Vanozza (Joanne Whalley) has nice but comparatively boring hair for season 1, which accounts (in my opinion) for Rodrigo ditching her. If she’d only rocked the hairstyles she did in later seasons, maybe he wouldn’t have wandered off! (Just kidding. He was clearly not one for commitment).
You certainly see veils in the period:
Caterina Sforza in The Borgias
Caterina (Gina McKee) is a smaller player in season 1, and both times we see her she’s wearing her hair up in a braided coronet that’s interwoven with burgundy velvet ribbon and accented with pearls.
Other Female Characters’ Hair in The Borgias
Cesare’s blonde mistress has SUCH an Italian Renaissance look! Before hitting the convent (and, presumably, shaving her head), she’s in waves with a long twist down, covered with yet another beaded/pearled net.
Again, let’s compare with a beaded net from a period source:
Sancha of Aragon
Poor Sancha (bride of Joffre) doesn’t get to rock much hair at all — instead she’s got this white pearled caul and veil that’s in line with some of the other styles, but just seems like something that came from Michael’s craft store to me.
Thanks to kissthemgoodbye.net for the screencaps! (And if you’ve got a source for season 3 screencaps, please let me know!)
Stay tuned for season 2 of The Borgias, when the hair gets Fabulous Up the Wazoo! What did you think of the styles in season 1 of The Borgias?
I loved the costumes for this show. Being such a teal-obsessed person, my favourite were both Giulia Farnese’s and Lucrezia’s teal dresses. An it seemed that Lucrezia’s was used throughout the series.
I thought the hair designs were telling. The women, Lucrezia and Giulia, hair seemed to have a dual purpose. Showing their growth in age, window, etc. and also image control of how they wanted to appear.
What drives me crazy in period films is the fact that hair is always pulled back off the face and secured somehow at the back of the head. This goes for both men and women — one of the reasons I won’t watch any of the “Viking” stuff. If you look at the portraits, you see that the women did not, for the most part, have their hair pulled back — you do NOT see their ears! Maybe modern hairdressers want to show the actresses’ faces. I don’t know, but as a long-time SCAdian, I’m used to seeing period hairstyles done correctly — no matter how unflattering. I remember one woman with very long, blonde hair and an Italian Renaissance persona. She actually curled her hair into tiny ringlets, slept on it wet, then when she undid the curlers, she had perfect, wavy Renaissance hair. And she topped that with a beautiful beaded net. She looked like she walked out of a portrait.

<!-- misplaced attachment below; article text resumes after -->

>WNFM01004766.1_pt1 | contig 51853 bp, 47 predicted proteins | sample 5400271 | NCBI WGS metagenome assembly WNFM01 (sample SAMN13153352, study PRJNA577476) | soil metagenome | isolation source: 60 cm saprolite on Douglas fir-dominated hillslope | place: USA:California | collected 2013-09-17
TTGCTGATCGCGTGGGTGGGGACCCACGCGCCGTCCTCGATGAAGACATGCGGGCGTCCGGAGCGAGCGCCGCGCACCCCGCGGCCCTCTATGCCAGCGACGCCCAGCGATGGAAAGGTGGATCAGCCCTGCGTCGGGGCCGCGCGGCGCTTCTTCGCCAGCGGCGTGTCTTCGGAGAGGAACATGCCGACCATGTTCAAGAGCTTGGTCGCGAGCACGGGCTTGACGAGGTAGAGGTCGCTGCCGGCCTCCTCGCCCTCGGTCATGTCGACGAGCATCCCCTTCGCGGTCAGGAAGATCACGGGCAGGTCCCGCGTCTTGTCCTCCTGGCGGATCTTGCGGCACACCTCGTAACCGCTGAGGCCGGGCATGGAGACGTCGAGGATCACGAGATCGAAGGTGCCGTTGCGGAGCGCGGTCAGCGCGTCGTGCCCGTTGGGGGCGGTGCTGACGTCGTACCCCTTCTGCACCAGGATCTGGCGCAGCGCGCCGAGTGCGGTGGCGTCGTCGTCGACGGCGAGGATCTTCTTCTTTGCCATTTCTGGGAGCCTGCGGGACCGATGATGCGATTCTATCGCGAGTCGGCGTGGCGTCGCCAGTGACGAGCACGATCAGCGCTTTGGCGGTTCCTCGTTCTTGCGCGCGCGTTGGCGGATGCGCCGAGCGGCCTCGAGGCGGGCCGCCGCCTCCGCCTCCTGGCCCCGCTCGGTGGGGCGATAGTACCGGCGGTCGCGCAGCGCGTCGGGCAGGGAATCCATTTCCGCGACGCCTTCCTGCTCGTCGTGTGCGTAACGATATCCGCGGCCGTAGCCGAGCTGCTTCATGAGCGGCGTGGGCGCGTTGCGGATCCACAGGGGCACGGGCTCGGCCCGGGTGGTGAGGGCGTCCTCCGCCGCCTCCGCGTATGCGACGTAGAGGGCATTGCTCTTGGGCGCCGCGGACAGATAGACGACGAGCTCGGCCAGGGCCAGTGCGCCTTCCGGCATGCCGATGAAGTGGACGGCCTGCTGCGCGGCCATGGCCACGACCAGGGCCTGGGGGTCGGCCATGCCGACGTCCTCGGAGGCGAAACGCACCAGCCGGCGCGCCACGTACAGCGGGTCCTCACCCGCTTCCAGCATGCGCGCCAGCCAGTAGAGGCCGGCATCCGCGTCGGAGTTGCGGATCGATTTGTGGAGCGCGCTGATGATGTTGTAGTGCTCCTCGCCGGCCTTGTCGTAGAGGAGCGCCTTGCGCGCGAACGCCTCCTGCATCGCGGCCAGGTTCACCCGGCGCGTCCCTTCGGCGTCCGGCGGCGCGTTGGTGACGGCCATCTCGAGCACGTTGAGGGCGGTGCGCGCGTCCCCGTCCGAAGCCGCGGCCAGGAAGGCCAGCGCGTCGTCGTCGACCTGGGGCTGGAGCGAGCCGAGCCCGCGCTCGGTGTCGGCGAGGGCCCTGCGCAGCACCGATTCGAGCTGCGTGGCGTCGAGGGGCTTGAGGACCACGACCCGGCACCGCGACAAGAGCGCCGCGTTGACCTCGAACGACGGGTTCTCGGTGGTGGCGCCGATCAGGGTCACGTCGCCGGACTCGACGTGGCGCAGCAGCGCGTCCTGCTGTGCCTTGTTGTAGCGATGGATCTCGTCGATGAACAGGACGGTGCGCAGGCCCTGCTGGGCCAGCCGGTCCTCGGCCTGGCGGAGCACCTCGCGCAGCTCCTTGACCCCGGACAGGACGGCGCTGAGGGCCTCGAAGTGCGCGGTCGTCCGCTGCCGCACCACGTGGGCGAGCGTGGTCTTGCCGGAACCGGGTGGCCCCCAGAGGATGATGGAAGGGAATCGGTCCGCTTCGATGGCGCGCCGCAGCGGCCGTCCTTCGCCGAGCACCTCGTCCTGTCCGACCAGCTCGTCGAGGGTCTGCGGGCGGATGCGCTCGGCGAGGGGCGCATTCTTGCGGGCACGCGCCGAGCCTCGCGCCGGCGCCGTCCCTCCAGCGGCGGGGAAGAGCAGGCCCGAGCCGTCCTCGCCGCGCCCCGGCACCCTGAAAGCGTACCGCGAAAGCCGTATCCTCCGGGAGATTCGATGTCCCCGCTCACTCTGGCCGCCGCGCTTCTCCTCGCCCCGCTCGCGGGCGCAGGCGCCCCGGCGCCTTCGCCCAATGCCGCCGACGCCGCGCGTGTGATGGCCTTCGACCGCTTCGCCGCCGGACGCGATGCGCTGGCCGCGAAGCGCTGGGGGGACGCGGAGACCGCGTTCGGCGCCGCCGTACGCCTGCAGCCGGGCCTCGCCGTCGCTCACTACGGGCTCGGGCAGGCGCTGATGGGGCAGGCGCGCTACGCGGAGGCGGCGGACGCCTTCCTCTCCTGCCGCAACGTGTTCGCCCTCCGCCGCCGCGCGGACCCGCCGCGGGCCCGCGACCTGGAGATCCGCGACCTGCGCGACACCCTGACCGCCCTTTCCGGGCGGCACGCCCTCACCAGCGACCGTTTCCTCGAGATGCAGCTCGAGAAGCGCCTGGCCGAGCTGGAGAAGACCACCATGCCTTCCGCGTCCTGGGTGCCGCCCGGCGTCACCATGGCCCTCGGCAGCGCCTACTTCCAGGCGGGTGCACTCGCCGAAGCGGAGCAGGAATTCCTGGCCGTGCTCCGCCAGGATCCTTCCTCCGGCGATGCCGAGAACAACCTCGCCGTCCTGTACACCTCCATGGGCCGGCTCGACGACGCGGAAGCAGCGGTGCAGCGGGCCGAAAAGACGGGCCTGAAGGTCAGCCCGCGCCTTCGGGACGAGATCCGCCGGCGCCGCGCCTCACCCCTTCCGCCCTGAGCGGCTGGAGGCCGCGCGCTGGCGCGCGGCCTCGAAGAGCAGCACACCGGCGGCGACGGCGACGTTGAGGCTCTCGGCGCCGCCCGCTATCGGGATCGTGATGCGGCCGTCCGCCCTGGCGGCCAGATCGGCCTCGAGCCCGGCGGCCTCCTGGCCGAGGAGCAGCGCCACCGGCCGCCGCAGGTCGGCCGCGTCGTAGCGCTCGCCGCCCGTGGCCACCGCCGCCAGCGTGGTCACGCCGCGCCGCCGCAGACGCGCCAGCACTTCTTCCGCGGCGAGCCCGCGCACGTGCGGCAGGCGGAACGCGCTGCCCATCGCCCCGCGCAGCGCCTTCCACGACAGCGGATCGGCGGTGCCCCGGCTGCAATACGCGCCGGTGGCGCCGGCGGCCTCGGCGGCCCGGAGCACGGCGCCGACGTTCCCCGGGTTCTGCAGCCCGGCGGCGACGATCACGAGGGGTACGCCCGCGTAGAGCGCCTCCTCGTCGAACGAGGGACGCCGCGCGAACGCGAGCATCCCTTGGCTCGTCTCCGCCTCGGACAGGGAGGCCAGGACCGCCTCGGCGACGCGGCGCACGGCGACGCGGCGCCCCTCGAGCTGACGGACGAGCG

Would you happen to know of any resources for just how to get those Renaissance waves without heat? I absolutely love the look, but I can’t find anything historical or otherwise that tells me how they got their hair like that and braids certainly don’t work on my hair.
You could try to twirl yoir hair around a rag, in small locks. It should gave you little waves once you brush it
From what I’ve been told, wet your hair and braid it. You can do a lot of little braids rather than one big one. Sleep on it overnight. When you unbraid it, it should have all those Renaissance waves. Probably finger comb it rather than use a brush. My own hair is naturally very wavy, so all I have to do it wet it and let it air dry.
Ooh! Thank you! I love the Borgias, sadly you don’t have much posts about them. Will you do the dresses too? They are gorgerous! Thank you
Was there a phase a few years ago where we were all wearing those beaded hairnets? Or am I just making things up?
The hair in the first season was my favorite. I felt as the seasons went on the hair became very unrealistic due to how many extensions they were putting on the actresses. While the styles were nice, the extensions were very obvious and they could have done the same hairstyles just smaller without the excessive extensions and it would been just fine.
Also I thought they should have kept Lucrezia’s hair the same color as the first season. I understand they darkened and curled her hair to make the character appear darker, but I think the light tone suited her, it made her scheming appear more devious in season 1.
Nice article. I agree that they did an amazing job with the visuals in the series. I think they took a lot of inspiration from original portraits and sources, so I find it generally convincing to look at.
Your whole website is great, by the way :) I have to admit that I LOVE adaptations of historical figures and events for entertainment purposes, but the real fun is to check and compare it with the facts afterwards. I absolutely have to take my time and read through all your articles :)
The Italian name or thenstrap across the forhead was a lenza.